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2 December 2013
An Open Letter On Renewing Hope, for the Future:
Divest From the Nuclear Power Industry

by David Ratcliffe

Supporting Documentation

Consider the following observations concerning the bottom-line consequences our species must confront and deal with if we are to not condemn the future of all life on Earth to increasing generation—for thousands of human generations—of cancer, leukemia, genetic mutations, inherited afflictions, genomic instability, birth defects, malformations and abortions at concentrations of man-made long-lived radionuclides almost below human recognition and comprehension. When we are dealing with such impossible-to-grasp time spans as those manifesting in the radioactive trash being generated from nuclear power plant operations, in the human time scale we are essentially talking about forever.

“They [citing 3 other studies] leave, we believe, no escape from the conclusion that there is no threshold dose [of irradiation from X, gamma, or beta -rays], and that the individual mutations result from individual ‘hits’, producing genetic effects in their immediate neighborhood....

“[T]he great majority of mutations being undesirable, ... their further random production in ourselves should so far as possible be rigorously avoided....

“[W]ith the coming increasing use of atomic energy, even for peace-time purposes, the problem will become very important of insuring that the human germ plasm — the all-important material of which we are the temporary custodians — is effectively protected from this additional and potent source of permanent contamination.”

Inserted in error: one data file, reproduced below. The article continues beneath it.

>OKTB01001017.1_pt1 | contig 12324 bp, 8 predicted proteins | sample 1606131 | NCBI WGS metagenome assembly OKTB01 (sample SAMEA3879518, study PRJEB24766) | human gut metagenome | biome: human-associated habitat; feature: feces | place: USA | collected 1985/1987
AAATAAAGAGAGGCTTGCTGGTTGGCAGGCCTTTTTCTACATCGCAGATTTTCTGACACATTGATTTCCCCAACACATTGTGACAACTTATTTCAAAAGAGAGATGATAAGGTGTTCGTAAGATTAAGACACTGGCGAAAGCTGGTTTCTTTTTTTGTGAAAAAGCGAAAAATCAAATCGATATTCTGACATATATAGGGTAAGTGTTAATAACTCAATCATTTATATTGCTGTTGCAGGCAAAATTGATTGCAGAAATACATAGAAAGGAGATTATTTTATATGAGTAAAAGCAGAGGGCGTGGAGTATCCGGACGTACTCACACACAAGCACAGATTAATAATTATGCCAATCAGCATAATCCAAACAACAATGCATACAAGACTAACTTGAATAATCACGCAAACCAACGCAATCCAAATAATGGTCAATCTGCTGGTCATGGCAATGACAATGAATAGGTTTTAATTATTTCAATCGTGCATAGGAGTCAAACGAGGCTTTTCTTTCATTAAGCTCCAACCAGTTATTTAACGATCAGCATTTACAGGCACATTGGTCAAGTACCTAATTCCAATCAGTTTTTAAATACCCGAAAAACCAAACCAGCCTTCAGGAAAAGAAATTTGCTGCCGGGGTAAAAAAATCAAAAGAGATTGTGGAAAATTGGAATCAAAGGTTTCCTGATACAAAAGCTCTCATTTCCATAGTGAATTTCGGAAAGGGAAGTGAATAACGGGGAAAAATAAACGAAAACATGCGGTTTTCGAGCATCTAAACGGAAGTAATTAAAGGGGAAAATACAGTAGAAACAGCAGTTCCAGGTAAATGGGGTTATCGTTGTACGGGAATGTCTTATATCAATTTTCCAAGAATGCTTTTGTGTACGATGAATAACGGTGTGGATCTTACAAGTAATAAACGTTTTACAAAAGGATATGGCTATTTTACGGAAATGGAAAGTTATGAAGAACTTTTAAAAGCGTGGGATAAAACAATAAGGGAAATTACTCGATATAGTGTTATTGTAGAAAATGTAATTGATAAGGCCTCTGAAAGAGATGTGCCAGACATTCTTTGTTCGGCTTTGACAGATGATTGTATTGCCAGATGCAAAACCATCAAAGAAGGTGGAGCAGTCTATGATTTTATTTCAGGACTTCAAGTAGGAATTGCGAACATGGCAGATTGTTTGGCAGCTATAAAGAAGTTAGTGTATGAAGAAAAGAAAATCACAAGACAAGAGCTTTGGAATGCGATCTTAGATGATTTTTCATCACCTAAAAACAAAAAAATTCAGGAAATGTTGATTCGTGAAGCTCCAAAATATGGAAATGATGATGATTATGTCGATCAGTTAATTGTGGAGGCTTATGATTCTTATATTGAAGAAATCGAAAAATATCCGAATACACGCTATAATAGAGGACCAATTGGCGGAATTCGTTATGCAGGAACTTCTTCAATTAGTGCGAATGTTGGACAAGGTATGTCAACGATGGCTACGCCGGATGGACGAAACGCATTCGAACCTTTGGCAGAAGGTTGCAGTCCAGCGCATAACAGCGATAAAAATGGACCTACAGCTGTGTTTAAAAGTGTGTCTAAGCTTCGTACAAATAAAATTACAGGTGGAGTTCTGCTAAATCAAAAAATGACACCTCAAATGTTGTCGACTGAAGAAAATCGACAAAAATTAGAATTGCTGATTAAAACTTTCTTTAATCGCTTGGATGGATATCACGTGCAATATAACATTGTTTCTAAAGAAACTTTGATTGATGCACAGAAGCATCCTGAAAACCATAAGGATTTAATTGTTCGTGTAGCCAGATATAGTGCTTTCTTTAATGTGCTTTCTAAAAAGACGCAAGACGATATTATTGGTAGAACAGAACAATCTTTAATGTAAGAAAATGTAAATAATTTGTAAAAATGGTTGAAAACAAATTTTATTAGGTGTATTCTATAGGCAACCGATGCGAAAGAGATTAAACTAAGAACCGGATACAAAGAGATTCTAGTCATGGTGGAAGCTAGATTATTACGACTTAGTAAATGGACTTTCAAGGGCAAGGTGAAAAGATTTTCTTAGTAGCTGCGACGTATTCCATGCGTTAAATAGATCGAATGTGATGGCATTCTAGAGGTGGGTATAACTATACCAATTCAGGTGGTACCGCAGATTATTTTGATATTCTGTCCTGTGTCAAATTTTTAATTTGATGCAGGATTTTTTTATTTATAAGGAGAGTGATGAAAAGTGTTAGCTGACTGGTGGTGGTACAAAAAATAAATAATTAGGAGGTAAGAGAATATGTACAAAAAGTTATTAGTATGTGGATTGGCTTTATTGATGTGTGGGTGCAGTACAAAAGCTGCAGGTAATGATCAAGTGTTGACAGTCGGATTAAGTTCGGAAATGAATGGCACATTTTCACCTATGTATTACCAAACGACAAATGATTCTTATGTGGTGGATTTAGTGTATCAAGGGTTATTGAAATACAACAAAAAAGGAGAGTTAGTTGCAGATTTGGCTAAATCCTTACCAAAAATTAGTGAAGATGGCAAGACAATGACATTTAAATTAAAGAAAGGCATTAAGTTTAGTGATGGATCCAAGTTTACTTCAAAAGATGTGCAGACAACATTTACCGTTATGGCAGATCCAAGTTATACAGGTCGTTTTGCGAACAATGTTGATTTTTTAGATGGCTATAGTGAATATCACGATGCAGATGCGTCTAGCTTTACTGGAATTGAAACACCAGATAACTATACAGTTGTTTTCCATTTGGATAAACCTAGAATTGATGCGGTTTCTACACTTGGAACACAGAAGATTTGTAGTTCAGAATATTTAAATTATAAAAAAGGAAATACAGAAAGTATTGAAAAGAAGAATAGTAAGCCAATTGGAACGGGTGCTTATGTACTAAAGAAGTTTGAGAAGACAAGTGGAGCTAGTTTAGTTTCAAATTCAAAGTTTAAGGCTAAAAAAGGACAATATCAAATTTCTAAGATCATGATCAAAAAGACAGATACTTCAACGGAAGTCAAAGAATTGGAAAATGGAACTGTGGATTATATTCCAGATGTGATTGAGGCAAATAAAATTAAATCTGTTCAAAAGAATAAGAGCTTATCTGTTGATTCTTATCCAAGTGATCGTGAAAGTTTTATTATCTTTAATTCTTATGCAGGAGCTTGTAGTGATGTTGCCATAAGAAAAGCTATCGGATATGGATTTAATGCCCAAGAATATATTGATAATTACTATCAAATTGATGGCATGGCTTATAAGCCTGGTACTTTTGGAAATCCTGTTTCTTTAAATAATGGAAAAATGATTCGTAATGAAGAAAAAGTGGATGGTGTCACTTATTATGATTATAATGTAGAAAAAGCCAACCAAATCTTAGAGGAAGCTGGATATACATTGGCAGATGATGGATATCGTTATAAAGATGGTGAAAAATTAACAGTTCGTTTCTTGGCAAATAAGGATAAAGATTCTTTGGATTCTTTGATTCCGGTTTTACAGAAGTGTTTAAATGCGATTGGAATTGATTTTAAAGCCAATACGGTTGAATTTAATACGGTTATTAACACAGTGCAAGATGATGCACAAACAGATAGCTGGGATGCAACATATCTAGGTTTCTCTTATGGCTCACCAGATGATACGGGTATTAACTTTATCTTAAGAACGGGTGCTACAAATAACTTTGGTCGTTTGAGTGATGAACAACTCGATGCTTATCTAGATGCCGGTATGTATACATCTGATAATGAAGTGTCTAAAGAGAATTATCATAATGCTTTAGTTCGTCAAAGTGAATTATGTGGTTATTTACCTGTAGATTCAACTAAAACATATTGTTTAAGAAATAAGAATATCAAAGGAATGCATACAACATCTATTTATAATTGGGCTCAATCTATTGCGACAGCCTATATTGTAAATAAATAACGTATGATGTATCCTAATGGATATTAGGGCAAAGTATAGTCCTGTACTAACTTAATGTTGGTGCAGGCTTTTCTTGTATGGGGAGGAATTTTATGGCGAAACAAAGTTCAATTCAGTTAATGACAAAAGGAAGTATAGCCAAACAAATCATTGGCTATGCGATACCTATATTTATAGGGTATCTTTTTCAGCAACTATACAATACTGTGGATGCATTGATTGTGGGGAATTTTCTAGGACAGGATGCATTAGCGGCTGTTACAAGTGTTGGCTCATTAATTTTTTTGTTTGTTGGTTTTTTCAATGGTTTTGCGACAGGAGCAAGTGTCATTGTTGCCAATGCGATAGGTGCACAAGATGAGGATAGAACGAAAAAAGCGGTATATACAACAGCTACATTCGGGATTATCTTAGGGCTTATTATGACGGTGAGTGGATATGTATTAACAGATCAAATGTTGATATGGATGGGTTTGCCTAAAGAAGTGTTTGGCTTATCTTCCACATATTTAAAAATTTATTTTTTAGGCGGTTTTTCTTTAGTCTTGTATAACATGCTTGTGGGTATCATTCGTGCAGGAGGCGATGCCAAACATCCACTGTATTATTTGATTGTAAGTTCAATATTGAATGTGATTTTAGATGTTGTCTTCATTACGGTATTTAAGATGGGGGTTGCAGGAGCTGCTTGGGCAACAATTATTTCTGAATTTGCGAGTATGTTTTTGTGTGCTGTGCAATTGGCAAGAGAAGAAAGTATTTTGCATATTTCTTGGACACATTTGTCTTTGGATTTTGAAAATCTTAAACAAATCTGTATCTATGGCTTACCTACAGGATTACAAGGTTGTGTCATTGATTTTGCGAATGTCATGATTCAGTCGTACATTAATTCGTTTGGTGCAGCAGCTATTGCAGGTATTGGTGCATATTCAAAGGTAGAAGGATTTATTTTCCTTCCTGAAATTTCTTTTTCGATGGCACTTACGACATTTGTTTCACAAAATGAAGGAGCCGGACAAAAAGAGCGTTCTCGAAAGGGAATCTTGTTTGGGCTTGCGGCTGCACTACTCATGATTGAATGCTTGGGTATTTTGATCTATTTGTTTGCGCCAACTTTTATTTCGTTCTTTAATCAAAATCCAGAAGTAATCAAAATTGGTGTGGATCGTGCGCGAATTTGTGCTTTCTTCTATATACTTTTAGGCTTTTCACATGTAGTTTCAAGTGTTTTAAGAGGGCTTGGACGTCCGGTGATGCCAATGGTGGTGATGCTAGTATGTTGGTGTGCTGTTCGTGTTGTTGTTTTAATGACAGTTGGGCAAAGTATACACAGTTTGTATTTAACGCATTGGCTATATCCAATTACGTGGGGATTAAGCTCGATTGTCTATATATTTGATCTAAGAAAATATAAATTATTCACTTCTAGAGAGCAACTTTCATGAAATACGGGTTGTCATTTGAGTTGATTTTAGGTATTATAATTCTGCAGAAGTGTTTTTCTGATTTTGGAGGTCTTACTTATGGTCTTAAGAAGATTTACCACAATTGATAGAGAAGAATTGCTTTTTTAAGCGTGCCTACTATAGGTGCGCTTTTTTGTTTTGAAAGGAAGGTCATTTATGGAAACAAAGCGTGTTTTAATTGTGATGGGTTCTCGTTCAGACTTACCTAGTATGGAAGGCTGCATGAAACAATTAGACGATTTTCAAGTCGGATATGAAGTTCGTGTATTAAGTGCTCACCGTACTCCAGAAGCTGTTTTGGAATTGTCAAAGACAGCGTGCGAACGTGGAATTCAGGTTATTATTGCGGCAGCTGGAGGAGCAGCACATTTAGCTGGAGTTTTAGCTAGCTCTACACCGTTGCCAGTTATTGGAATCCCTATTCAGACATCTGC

Hermann J. Muller, Recipient, Nobel Prize in Physiology or Medicine 1946;
The Production of Mutations,” Nobel Lecture, December 12, 1946

“[With nuclear power w]e are taking responsibility for 100,000 years for our descendants. We cannot escape from the fact already.”
Akio Matsumura, former special advisor to UN Development program, founder and Secretary General of the Global Forum of spiritual and parliamentary leaders for human survival, and the Secretary General of the 1992 Parliamentary Earth Summit Conference in Rio de Janeiro;
Fighting a dragon I cannot see,” Fairewinds Energy Education podcast, June 5, 2013

“[When humans] turn a nuclear power plant on, there is no off switch. The heat [from the spent fuel rods] remains for 10 years and the radiation remains for 100,000 years. So you can’t change your mind. Throwing that switch on is a 100,000 year commitment. There is no off switch with nuclear power.”
Arnie Gundersen, Fairewinds Chief Engineer;